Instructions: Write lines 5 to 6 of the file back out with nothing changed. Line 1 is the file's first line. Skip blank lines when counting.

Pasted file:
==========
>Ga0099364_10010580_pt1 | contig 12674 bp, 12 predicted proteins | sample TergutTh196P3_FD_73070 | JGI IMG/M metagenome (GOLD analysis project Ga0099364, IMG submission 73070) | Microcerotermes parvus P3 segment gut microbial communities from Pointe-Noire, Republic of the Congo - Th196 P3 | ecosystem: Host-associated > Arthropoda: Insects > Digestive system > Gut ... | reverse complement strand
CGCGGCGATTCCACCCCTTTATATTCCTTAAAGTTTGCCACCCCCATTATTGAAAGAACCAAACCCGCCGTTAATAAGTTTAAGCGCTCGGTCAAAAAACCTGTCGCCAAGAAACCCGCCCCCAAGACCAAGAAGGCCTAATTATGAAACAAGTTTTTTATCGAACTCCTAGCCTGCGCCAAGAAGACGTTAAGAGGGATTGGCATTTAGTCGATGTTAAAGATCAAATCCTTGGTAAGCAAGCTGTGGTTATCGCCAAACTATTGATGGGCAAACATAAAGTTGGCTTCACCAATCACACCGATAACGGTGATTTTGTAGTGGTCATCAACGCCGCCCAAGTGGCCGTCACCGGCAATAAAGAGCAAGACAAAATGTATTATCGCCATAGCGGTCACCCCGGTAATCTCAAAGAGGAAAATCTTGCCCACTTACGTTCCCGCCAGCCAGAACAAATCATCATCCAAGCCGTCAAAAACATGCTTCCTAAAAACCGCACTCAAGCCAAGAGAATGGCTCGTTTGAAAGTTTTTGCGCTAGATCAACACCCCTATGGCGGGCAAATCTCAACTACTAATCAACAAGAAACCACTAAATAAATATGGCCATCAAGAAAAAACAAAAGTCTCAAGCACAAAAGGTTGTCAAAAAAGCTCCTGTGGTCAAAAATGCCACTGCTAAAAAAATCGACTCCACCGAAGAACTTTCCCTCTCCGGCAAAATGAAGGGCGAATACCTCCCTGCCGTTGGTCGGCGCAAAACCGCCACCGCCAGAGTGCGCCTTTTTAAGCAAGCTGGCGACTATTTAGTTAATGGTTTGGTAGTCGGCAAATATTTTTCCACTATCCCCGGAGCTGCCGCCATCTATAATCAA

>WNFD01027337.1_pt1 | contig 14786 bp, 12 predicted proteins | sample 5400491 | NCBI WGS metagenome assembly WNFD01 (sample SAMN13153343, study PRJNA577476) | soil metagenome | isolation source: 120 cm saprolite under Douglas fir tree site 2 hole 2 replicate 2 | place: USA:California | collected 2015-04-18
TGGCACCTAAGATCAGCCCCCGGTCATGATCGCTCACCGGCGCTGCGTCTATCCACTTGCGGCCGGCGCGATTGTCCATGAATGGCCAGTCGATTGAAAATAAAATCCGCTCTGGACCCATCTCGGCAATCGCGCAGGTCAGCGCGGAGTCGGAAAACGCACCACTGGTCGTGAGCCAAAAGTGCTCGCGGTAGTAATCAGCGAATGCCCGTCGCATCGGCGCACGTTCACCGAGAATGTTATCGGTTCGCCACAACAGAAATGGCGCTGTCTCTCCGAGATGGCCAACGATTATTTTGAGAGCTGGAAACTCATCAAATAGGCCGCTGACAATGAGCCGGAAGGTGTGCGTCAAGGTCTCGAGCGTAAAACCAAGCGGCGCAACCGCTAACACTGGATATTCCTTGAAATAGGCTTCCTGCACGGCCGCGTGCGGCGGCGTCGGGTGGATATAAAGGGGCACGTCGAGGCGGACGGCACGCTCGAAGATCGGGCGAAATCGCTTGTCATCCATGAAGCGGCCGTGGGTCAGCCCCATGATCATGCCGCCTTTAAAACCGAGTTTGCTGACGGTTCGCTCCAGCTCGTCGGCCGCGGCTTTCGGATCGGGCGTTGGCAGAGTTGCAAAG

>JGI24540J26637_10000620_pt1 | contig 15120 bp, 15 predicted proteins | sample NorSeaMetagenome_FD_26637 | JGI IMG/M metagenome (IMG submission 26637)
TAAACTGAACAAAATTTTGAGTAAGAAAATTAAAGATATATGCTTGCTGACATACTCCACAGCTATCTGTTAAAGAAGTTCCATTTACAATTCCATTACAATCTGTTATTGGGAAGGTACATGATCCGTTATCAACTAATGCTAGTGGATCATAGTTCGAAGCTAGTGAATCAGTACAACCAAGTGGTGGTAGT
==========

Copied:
>JGI24540J26637_10000620_pt1 | contig 15120 bp, 15 predicted proteins | sample NorSeaMetagenome_FD_26637 | JGI IMG/M metagenome (IMG submission 26637)
TAAACTGAACAAAATTTTGAGTAAGAAAATTAAAGATATATGCTTGCTGACATACTCCACAGCTATCTGTTAAAGAAGTTCCATTTACAATTCCATTACAATCTGTTATTGGGAAGGTACATGATCCGTTATCAACTAATGCTAGTGGATCATAGTTCGAAGCTAGTGAATCAGTACAACCAAGTGGTGGTAGT